Many young men see themselves as macho types and have the general feeling of invincibility that accompanies youth. It is only when they are faced with a traumatic event that they find out what they are truly made of. For me, that event took place on August 8, 1991 with the birth of my daughter. The birth was not preceded by a frantic dash to the hospital in the middle of the night. This birth had been planned weeks in advance and all we had to do was show up.
I had no reason to worry; after all I wasn’t going to have to deal with the type of experience my wife went through during the birth of her first child. According to her recollection, she was in labor for about 976 hours and went through pain that would require me to sever a couple of my limbs to understand. Her son had been born by emergency Cesarean Section and the doctor felt it best that we do a C-section to deliver our daughter. So, we were set to arrive at the hospital at the crack of dawn on August 8 and have a baby.
We showed up right on time and the maternity staff prepared my wife for the procedure. The anesthesiologist applied the epidural which numbed my wife from the hair down. I considered asking for some drugs to numb me up a little but I was afraid I would sound like a wimp or a junkie. They wheeled her out and down the hall toward the operating room.
I was taken to the Expectant Father Preparatory Facility, which was basically a sink with plenty of disinfectant for me to scrub with. The appropriate attire was provided for me and, with a little help from the nurse, I managed to put on the shower cap, apron, funky booty shoes and surgical mask. As I finished dressing, one of the other nurses came out of the operating room and said, “You better hurry, they’re starting without you!”
I rushed in and headed for the little stool that was provided for me. I noticed that there was a screen placed just below my wife’s chest that prevented her from seeing what was going on. As I got to my seat I noticed that the doctor was making the incision. I suddenly felt a mild wave of lightheadedness and decided I should position myself behind the screen close to my wife. I held her hand and reassured her that everything was going to be fine while I thought to myself, “Just don’t look, just don’t look, just don’t look”.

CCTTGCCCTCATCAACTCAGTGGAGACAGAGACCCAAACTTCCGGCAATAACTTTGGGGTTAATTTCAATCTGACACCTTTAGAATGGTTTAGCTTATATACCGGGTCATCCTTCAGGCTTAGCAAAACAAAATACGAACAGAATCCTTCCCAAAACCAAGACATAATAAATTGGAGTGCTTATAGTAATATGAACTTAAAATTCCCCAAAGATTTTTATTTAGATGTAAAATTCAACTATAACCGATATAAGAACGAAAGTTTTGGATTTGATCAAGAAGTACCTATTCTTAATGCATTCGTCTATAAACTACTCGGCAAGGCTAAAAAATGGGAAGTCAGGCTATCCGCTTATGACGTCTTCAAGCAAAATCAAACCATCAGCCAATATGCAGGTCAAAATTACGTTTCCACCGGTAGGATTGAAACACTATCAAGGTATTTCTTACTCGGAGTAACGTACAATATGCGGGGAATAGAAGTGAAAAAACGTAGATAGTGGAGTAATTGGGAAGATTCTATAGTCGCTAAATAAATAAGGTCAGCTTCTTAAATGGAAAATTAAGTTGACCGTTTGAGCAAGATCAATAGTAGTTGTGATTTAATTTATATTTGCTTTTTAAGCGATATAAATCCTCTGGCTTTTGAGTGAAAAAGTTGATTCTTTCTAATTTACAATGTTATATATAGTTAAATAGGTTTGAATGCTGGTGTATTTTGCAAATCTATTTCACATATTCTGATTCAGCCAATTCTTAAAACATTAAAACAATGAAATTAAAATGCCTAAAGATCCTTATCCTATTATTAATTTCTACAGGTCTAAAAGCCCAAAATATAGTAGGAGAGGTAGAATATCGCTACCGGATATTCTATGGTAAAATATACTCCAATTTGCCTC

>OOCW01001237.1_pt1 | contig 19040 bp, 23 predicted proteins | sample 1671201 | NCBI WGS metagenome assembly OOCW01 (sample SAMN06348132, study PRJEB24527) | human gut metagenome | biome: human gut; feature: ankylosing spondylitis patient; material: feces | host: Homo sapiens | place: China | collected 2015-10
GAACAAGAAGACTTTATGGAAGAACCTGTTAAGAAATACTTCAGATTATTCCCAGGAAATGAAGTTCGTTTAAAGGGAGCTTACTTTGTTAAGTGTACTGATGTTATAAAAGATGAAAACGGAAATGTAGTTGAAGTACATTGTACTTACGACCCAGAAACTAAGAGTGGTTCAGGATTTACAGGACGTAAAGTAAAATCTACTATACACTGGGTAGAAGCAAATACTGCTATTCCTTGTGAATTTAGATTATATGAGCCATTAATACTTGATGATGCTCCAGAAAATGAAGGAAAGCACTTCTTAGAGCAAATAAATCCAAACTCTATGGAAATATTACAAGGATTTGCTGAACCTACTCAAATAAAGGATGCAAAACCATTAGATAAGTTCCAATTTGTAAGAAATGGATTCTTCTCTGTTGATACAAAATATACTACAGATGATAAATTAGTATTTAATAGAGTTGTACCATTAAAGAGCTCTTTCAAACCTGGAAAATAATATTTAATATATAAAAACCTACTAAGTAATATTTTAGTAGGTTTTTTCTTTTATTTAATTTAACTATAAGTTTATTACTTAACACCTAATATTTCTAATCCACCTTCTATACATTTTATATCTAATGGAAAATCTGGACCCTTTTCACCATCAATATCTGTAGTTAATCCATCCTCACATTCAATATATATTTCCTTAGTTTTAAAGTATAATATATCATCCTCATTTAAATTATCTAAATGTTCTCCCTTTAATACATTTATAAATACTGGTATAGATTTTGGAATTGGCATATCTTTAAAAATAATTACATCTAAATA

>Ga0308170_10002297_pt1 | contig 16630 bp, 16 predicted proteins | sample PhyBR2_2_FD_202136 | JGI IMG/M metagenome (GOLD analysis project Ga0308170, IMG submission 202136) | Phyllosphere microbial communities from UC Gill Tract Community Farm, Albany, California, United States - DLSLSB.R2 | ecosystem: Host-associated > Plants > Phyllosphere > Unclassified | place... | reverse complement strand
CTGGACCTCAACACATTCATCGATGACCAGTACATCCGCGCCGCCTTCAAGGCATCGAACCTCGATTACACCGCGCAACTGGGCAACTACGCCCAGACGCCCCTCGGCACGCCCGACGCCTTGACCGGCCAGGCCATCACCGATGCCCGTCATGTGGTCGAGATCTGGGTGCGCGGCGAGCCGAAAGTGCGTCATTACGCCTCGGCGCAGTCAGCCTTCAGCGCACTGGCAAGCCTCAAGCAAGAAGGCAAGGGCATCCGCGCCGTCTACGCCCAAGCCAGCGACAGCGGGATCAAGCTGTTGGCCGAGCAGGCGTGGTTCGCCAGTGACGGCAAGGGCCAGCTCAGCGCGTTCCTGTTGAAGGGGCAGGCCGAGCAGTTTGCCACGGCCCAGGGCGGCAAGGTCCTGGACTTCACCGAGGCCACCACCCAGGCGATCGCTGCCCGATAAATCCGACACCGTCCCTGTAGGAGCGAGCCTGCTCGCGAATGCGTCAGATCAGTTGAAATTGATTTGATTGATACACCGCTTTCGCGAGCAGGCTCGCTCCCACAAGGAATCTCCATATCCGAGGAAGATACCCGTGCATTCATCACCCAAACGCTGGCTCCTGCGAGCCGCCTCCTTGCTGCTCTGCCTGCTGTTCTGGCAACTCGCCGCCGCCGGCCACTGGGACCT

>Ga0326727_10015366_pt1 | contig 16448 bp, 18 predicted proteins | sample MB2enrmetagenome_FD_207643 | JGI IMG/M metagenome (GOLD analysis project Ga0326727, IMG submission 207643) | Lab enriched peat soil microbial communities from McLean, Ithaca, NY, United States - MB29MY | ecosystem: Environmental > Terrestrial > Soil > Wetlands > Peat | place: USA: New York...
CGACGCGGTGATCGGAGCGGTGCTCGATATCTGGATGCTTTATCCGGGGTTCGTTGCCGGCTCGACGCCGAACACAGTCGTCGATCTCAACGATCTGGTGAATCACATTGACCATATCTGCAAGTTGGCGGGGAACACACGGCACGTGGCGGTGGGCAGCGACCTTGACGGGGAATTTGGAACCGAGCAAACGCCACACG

As men often do, I ignored the common sense and advice with which my brain was repeatedly bombarding me. I rolled back just a little on that stool to take a peek at the business end of this deal. Not only was I guilty of ignoring my own good mental advice, I was also guilty of horrible timing. My wife’s midsection was pulled open far enough that a Butterball turkey could stroll out with room to spare. I found out later that the next thing I saw was the doctor “breaking the water”, but what I saw was a stream of water squirting out as if my daughter was defending herself with a Super Soaker. Beads of sweat popped out on my forehead and I suddenly felt very lightheaded.
My wife looked at me and, noticing the complete lack of color in my face, asked me if I was alright. I remember thinking to myself, “She is lying on a table having a small human being ripped out of her abdomen and SHE is asking ME if I am alright.” The nurse looked at me and noticed that I was beginning to wobble slightly on my stool. She said in no uncertain terms, “Mr. McVay, your wife and baby come first, if you pass out you will lie on the ground until we get finished with them.”
I was officially humiliated by what I perceived as a lack of fortitude. I could only breathe warm air through mask I was wearing and I thought I would be ok if I could get a breath of fresh, cool air but I couldn’t bring myself to walk out on my child’s birth to get it. I decided that if I was going to faint, I was going to do it like a man making as much noise and commotion as possible on the way down. My saving grace came as one of the nurses said, “Mr. McVay, if you turn away from the operating table you can pull your mask down if you need some air.”
I turned the other way, pulled my mask down, and got some breaths of cool air. That was enough to bring me back from the brink of unconsciousness. I got through the rest of the procedure without much trouble but I declined to cut the umbilical cord for fear of a relapse.
It is a cliché to say that wisdom comes with age but it is true in most cases. I have learned my limits and now know that I am much tougher than I was in my early twenties (as long as we don’t have any more children).
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